Author(s): John Montes. Published on September 1, 2019.

The Power of Presence 
For responders, community risk reduction starts with being visible in the neighborhoods they serve

Community risk reduction, or CRR, is a concept we hear a lot these days. As the name implies, CRR encourages communities to identify and rank their specific risk factors and develop plans to prevent or minimize them. The process for doing this is laid out in the recently published NFPA 1300, Standard on Community Risk Assessment and Community Risk Reduction Plan Development. All of this got me thinking about the role responders have in CRR, and the most effective ways we can help our communities reduce risk.

For me, one of the best and most immediate things that public safety departments can do to make a significant impact on CRR is simply by being more visible in the communities we serve. I’ve seen firsthand the difference it can make for both responders and citizens.

I grew up in Boston in the 1980s and 1990s, a period when the city saw some of its highest crime rates. But those years also included “the Boston Miracle,” dramatized in the new Showtime series City on a Hill. The miracle happened when first responders, clergy, elected officials, and other leaders made a conscious effort to go into the community and make their presence known. The hope was that building more positive relationships with the city’s youth would eventually lead to a stronger community and a reduction in crime and violence. Police officers and firefighters began to be a regular presence in schools. My Little League coach was also my DARE officer, and my soccer and hockey coaches were firefighters. The local EMTs would come and watch games in between calls.

Their presence had so many positive effects. For one, local responders and the neighborhood kids got to know each other. When we interacted, we weren’t fearful, we were respectful, and we came to understand they were there for us. Multiplied across an entire city, the approach was an important part of a 63 percent reduction in homicides, a precipitous drop in overall crime, and an entire generation of kids who grew up more engaged in their communities.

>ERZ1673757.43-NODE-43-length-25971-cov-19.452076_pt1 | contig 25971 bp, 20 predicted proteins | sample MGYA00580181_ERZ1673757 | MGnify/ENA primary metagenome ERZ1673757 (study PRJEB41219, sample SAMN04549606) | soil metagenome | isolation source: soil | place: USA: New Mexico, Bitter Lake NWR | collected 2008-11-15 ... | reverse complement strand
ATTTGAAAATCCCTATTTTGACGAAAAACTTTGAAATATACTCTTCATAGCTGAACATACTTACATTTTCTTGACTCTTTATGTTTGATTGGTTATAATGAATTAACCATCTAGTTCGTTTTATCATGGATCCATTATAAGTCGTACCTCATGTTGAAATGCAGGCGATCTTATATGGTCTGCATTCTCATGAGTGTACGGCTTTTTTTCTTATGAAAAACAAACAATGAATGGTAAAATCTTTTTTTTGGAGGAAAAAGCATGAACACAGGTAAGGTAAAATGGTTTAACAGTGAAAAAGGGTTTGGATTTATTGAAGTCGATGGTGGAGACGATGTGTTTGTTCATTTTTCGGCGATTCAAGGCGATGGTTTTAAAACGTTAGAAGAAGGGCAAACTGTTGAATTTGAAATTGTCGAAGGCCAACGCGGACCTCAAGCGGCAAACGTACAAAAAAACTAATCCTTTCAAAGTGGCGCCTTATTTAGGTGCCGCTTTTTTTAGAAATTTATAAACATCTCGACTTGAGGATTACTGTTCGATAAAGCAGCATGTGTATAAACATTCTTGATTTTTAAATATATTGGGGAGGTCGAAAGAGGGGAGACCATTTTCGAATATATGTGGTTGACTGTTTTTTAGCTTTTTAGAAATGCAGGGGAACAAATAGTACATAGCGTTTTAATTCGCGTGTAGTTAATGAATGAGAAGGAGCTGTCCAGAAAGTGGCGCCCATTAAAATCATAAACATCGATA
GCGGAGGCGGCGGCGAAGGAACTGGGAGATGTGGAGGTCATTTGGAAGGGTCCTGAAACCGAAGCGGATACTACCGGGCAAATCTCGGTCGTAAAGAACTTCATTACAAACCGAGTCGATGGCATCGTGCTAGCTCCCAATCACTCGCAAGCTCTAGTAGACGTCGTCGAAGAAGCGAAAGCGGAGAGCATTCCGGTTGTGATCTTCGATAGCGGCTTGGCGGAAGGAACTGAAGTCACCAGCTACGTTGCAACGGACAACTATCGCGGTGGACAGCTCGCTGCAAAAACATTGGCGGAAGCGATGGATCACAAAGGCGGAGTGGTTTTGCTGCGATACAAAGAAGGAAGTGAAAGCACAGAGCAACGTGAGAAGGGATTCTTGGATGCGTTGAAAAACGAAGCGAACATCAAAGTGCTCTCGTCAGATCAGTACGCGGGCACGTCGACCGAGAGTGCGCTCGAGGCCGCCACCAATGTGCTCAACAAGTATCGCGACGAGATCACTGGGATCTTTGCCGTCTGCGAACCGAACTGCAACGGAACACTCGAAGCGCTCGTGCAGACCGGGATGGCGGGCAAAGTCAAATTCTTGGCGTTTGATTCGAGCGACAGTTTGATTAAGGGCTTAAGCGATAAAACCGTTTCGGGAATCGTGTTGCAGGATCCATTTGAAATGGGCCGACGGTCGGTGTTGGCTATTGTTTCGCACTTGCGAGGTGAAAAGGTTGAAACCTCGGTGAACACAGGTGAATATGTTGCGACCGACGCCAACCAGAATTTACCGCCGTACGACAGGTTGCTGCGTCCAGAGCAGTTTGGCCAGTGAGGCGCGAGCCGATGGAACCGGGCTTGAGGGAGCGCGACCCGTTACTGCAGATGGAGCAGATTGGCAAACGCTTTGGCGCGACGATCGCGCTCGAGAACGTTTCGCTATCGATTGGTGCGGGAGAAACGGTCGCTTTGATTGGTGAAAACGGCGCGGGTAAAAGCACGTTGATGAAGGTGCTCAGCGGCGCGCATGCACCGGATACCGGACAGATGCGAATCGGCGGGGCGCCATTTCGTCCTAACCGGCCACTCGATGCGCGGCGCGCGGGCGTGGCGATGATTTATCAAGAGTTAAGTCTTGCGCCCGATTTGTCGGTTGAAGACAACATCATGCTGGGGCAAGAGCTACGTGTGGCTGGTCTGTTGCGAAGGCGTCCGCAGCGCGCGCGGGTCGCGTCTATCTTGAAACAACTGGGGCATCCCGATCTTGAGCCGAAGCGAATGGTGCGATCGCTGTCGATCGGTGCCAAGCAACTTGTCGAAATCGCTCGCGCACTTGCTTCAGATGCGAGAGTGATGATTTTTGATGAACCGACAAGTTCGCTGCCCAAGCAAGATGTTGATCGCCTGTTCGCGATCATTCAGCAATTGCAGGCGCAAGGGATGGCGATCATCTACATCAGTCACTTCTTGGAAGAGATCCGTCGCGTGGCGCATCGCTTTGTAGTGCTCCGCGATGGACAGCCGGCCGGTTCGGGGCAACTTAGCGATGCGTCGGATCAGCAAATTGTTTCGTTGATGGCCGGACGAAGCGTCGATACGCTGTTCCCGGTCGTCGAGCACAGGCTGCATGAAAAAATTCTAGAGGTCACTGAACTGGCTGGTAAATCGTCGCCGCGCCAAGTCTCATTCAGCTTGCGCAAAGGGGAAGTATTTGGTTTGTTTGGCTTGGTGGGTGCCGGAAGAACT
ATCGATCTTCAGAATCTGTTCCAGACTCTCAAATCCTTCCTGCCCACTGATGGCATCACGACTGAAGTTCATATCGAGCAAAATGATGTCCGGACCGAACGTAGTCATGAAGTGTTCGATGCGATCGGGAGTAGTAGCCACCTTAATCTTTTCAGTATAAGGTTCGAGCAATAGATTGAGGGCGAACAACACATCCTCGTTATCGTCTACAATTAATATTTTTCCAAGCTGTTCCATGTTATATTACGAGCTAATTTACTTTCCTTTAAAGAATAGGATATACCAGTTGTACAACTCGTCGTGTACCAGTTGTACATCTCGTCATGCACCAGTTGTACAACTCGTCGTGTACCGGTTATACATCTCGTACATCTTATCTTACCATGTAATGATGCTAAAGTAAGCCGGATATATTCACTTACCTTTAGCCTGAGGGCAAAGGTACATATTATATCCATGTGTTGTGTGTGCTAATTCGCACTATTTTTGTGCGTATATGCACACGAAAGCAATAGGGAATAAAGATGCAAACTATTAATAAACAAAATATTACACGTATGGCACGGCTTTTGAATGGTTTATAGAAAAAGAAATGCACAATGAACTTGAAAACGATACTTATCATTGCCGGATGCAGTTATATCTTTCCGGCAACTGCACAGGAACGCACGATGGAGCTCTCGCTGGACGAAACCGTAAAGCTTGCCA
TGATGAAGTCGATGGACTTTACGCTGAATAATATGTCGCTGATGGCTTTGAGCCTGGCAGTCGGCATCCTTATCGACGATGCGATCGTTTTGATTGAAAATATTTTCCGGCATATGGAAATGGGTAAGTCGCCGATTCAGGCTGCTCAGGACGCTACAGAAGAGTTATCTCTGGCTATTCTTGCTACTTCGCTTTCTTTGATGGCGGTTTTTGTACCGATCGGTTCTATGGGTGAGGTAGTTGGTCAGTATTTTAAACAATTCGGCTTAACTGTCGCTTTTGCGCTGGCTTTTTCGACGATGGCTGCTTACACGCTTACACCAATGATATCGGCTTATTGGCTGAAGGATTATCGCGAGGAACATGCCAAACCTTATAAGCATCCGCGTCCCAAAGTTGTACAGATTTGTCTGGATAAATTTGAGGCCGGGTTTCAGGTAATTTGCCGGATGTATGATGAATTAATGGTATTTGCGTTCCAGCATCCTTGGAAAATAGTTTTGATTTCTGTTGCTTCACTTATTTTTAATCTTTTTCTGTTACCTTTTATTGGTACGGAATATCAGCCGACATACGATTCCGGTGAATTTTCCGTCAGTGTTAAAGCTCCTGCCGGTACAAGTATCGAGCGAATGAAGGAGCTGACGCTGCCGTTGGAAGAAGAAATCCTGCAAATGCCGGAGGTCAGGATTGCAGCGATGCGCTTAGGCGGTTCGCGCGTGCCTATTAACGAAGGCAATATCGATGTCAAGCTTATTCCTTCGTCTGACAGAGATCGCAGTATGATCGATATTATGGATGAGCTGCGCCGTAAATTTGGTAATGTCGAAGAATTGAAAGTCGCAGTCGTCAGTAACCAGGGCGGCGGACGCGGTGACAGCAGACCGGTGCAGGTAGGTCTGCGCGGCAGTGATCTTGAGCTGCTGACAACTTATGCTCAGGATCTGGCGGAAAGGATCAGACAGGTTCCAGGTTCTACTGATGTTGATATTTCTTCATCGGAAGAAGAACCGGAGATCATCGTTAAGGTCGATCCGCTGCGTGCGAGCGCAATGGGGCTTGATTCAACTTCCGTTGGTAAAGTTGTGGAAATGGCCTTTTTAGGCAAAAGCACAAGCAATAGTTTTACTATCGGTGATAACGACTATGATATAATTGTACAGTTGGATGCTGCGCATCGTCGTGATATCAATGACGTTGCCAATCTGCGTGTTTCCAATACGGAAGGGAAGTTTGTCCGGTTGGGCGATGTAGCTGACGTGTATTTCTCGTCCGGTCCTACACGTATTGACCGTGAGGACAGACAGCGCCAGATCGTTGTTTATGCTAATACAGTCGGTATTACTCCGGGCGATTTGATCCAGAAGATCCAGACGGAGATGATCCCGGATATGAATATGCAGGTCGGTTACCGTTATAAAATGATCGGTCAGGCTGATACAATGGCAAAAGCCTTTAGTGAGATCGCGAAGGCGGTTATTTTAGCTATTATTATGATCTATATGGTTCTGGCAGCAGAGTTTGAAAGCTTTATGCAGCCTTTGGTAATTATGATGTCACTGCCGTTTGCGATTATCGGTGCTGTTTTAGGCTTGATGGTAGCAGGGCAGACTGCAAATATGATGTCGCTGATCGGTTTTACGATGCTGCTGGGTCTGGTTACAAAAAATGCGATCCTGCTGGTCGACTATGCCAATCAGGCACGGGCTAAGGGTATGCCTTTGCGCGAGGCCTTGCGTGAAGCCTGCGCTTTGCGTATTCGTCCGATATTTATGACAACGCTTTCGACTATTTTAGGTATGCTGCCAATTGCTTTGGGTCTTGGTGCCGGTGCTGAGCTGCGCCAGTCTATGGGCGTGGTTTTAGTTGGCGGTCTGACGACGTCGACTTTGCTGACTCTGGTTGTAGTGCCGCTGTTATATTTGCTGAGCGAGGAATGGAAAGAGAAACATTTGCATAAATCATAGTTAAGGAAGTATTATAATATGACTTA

I know from experience that many responders may not live in the communities where they work, and some may be reluctant to be more involved out of safety and security concerns. This is understandable, but by remaining distant, responders are missing an opportunity not only to help the communities they serve but also to make them more effective at their jobs. We can learn a lot about a community’s needs just by being present, which can translate to being more prepared when we are called upon.

Most responding agencies now collect a wealth of data as part of their emergency dispatch and responses; when that data is analyzed, it can provide some critical insights about a community’s pain points, makeup, and even its response capabilities. Departments across the world have used this data to create a number of unique and successful programs that target specific community needs. But we could do even more. While call and response data is incredibly useful information, it only goes so deep and may not give you a whole picture. Spending time in neighborhoods and learning from the people who live there can provide additional insights that aren’t always apparent by studying a data spreadsheet.

Most of us got into this work because of a desire to help others. The satisfaction we take home from helping someone in need is the same satisfaction you can get from building personal relationships in your community. My hope is that more first responders will give it a try. Not only will it boost your CRR program, but you can take satisfaction in knowing that you are helping in yet another way.


John Montes is specialist, emergency services public fire protection, at NFPA. Illustration: Michael Hoeweler